• creating a new political order.

  • The word "vandalism" was invented to describe them.

  • But I don't think that they were mindless barbarians.

  • This battle over who controlled Paris began 24 kilometres outside

  • the city, here in Versailles.

  • Begun in 1632, King Louis's forebears expanded the Palace of Versailles

  • to boast an astonishing 750 rooms with extravagant gardens

  • covering 800 hectares.

  • This building was the ultimate expression of French, royal power.

  • Versailles is famous for being an extravagant piece of architecture

  • with beautiful art.

  • That's all true, but it's also the heart of ancien regime government.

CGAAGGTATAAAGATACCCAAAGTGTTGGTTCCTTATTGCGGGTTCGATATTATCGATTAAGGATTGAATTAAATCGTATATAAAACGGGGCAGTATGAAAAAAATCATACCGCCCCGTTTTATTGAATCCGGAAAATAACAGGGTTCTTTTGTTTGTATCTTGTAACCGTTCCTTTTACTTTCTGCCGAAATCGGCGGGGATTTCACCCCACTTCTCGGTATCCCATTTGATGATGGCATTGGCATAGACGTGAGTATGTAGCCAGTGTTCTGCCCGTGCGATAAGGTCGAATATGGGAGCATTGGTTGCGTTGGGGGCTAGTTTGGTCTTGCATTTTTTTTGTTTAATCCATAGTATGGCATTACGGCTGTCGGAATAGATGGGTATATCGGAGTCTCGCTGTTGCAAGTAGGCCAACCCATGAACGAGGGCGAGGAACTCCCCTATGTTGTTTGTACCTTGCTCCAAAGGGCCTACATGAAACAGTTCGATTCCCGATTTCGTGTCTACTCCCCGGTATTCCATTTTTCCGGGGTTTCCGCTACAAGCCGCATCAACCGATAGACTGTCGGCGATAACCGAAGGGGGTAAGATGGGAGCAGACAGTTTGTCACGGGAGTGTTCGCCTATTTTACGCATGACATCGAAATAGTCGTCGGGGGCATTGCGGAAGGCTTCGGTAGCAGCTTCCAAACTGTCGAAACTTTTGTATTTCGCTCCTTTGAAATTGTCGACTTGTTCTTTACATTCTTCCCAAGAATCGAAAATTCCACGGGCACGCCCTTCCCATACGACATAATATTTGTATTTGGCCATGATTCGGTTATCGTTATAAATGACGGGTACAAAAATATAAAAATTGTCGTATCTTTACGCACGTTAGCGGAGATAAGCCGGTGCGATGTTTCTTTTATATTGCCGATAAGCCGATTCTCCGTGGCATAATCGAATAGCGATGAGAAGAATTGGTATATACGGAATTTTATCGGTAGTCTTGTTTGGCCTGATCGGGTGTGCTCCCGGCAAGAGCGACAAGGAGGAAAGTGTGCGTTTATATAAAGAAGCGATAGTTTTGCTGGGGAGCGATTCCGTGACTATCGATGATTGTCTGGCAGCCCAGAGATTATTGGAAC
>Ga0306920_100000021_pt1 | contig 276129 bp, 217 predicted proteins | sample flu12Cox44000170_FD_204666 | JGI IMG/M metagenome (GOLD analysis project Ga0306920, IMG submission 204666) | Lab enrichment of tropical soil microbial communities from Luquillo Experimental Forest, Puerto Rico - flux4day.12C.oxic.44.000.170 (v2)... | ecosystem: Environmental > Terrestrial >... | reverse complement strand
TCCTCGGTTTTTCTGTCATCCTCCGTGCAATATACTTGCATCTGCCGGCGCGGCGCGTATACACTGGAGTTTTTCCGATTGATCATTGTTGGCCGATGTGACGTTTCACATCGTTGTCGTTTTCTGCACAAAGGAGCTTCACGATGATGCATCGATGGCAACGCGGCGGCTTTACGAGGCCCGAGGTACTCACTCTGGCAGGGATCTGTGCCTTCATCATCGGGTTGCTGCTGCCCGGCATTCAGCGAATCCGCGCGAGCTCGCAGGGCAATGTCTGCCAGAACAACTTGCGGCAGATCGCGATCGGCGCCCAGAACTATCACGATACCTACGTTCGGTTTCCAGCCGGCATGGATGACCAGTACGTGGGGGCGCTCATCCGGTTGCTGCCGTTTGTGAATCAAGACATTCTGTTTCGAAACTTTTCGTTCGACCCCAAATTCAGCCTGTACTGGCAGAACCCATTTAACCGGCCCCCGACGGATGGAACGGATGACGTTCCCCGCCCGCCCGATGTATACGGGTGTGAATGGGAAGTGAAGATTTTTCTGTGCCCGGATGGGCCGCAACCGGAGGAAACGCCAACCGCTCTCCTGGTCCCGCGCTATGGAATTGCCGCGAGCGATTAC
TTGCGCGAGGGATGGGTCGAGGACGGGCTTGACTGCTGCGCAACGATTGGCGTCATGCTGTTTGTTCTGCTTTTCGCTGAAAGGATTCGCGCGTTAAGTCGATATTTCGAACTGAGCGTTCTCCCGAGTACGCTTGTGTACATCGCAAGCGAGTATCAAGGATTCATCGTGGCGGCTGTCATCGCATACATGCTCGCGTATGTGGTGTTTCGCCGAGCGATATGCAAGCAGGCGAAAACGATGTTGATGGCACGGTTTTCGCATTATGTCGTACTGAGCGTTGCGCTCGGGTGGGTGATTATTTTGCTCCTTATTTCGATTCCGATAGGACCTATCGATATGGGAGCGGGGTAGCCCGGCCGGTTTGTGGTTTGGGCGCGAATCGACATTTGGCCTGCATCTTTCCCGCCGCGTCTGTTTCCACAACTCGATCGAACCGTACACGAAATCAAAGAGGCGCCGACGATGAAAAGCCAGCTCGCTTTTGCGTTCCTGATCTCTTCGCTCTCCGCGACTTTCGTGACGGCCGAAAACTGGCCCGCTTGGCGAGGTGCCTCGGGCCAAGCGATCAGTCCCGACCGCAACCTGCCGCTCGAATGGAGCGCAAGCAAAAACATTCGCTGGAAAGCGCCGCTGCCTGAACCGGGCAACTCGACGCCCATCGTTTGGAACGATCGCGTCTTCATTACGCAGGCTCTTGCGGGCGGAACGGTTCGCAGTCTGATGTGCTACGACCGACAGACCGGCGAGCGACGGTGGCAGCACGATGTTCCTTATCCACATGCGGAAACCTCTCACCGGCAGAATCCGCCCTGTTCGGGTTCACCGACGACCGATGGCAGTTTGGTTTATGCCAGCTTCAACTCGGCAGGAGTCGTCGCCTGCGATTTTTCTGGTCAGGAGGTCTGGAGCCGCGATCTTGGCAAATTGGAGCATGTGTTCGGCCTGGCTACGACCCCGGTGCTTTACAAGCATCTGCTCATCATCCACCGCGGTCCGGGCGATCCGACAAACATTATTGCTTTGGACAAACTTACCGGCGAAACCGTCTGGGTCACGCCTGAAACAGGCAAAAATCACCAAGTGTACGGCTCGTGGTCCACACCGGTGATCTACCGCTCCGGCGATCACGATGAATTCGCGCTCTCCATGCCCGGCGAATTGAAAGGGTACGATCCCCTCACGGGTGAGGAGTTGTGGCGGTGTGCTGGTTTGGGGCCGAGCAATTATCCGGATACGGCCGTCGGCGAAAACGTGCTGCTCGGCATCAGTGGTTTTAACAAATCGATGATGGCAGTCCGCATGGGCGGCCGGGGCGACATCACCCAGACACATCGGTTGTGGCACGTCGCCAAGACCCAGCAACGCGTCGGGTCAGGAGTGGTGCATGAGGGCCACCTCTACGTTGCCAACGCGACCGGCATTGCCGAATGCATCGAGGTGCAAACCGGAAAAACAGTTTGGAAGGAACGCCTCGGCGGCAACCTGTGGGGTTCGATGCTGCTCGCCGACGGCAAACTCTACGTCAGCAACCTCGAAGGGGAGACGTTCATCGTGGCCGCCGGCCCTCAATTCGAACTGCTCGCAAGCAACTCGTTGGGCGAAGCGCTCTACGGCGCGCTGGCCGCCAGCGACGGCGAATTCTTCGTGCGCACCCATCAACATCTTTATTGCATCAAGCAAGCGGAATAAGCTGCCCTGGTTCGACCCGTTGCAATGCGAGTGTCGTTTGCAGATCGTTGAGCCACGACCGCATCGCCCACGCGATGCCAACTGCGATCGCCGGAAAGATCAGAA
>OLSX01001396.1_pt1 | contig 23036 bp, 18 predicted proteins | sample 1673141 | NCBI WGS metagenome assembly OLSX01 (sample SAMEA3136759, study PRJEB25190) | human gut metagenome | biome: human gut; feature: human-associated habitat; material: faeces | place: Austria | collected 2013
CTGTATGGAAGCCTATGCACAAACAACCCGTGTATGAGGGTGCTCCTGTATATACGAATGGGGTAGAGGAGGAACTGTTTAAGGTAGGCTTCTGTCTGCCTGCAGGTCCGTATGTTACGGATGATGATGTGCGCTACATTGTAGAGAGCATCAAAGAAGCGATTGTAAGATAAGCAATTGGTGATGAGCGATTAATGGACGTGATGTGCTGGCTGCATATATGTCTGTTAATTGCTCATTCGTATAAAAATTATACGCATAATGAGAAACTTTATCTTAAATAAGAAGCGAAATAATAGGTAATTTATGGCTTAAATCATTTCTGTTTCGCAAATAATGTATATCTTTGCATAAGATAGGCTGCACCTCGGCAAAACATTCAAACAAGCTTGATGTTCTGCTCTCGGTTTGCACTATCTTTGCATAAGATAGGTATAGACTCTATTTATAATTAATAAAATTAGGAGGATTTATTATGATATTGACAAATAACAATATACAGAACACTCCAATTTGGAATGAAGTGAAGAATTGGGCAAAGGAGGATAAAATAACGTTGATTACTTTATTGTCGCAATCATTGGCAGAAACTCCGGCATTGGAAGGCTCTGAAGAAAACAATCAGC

• The King's apartments are a tiny fraction of this vast palace.

  • The rest of it is administration, as well as servants, of course.

  • And that's the important thing for the revolution -

  • this is where government is done,

  • this is the place to come to get decisions made.

  • For all its gold leaf, I'm not here to visit the Palace of Versailles,

  • because the French Revolution effectively began nearby,

  • in this unassuming back street, at the Royal Tennis Courts.

  • I've genuinely studied the revolution for almost half my life.

  • I've never been in this space before.

  • It's amazing.

  • This is the truth.

  • This is probably, for me at least,

  • the most important place in recent French history.

  • In 1789, the French world of politics was in turmoil,

  • divided into three groups called estates - the church at the top, nobility in the middle,

  • and everybody else at the bottom.

  • The French people were hungry and angry

  • and taxed heavily by a cash-strapped elite.